Since its birth in the early 1800s, Columbia, Mo developed as an industrial trading town. The city advanced from the introduction of factories and housing structures, and grew exponentially from the mass production and shipping of railroad parts.
Expanding Columbia at a fast rate, however, had its downfalls in terms of environmental protection. Forms of transportation used to import and export supplies, such as cars, trucks and trains, releases smoke into the air, resulting in air pollution. Industrializing the city also required creating and demolishing buildings, another process that spread burnt fossil fuels in the form of carbon dioxide. The CO2 levels then increase the overall temperature of the atmosphere leading to the global effect known as climate change.
In Columbia the effects of climate change include, but are not limited to, longer warm seasons, higher temperatures in winter and more variable precipitation patterns, such as dry and wet years, rather than a mix, according to Dr. Anthony Lupo, department chair and professor of atmospheric science at the University of Missouri—Columbia. Columbia is 3-5 degrees Fahrenheit warmer than its immediate surroundings. This is a result of the urban heat island effect, where an area consisting of cities is warmer than the rural community around it. Heat islands are detrimental to human health, because of the constant change in temperature, and may lead to issues in the respiratory system. Lupo said the storm drains are being overused and damaged due to Columbia receiving heavy amounts of rain at each fall.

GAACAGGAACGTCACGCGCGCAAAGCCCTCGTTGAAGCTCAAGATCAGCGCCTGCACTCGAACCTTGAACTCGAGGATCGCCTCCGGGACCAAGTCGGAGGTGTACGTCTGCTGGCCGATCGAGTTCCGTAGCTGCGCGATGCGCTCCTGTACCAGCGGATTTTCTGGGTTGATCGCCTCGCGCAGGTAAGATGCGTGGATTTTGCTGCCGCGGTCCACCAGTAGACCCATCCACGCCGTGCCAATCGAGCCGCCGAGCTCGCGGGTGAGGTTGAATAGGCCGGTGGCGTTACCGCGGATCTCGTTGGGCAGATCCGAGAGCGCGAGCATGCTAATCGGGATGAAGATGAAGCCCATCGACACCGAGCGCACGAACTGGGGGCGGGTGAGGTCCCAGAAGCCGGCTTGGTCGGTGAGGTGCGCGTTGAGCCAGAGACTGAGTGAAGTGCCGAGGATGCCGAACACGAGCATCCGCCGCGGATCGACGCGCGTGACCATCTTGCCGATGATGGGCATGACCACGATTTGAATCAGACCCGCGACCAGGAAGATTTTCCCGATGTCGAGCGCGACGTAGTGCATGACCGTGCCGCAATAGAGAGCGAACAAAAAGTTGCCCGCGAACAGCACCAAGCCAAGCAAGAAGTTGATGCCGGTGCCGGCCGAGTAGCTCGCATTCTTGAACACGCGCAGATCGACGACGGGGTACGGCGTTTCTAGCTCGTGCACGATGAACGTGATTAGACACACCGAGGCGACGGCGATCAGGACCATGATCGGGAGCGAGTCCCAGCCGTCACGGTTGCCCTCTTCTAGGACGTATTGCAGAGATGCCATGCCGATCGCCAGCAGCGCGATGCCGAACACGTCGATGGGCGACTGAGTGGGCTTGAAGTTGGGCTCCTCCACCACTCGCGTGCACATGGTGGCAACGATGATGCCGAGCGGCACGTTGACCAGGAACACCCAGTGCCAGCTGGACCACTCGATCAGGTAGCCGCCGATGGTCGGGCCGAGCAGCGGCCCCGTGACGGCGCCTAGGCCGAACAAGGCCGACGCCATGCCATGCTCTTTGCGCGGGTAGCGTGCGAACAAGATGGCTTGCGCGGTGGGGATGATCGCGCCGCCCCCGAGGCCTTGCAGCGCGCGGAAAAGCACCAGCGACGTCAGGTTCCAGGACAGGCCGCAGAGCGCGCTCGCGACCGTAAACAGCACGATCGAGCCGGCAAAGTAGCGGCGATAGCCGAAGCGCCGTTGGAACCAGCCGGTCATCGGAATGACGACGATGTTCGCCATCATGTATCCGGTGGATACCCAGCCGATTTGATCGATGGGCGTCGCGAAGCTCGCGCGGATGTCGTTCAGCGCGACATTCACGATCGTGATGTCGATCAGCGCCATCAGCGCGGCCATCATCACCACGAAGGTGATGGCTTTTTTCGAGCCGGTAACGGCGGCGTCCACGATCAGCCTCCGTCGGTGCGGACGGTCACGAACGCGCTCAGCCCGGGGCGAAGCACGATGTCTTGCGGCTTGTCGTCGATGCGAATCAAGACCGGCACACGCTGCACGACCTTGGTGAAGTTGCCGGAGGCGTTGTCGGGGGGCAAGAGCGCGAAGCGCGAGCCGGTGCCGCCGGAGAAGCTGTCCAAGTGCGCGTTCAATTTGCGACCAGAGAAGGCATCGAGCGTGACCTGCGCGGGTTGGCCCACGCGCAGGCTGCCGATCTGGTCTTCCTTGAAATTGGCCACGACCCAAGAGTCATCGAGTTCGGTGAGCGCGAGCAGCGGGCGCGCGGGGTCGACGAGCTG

“The climate has been changing the weather and evolving for much longer than Columbia’s existence, and it will continue to do so,” Lupo said. “But of course the growth of Columbia’s population and manufacturing has led to a stronger local impact on temperature too.”
Dr. Neil Fox, a professor of atmospheric science at the University of Missouri—Columbia, has also studied Columbia’s climate over the last few years, including watching weather patterns and keeping track of rainfall.
His research concluded that the wet and dry seasons within the city have become either significantly longer or shorter. Fox said the change in temperature has been noticeable to people because of the extended warm period. The long-term effects of this temperature progression include an increased chance of drought and flooding in the area. Fox said global repercussions play a large role in the process of global warming.
“In the U.S. the average person contributes more to climate change than anywhere else this is hard to change without changing entire systems.” Fox said. “It will take concerted worldwide efforts to reduce the climate change that is already underway.”
He said options for addressing the problem include reforestation, building practices involving concrete and developments in transportation and food production. Along with mass transit and electric vehicles, he said using fewer animal products and more locally sourced produce are just a few ways for citizens to contribute to the solution.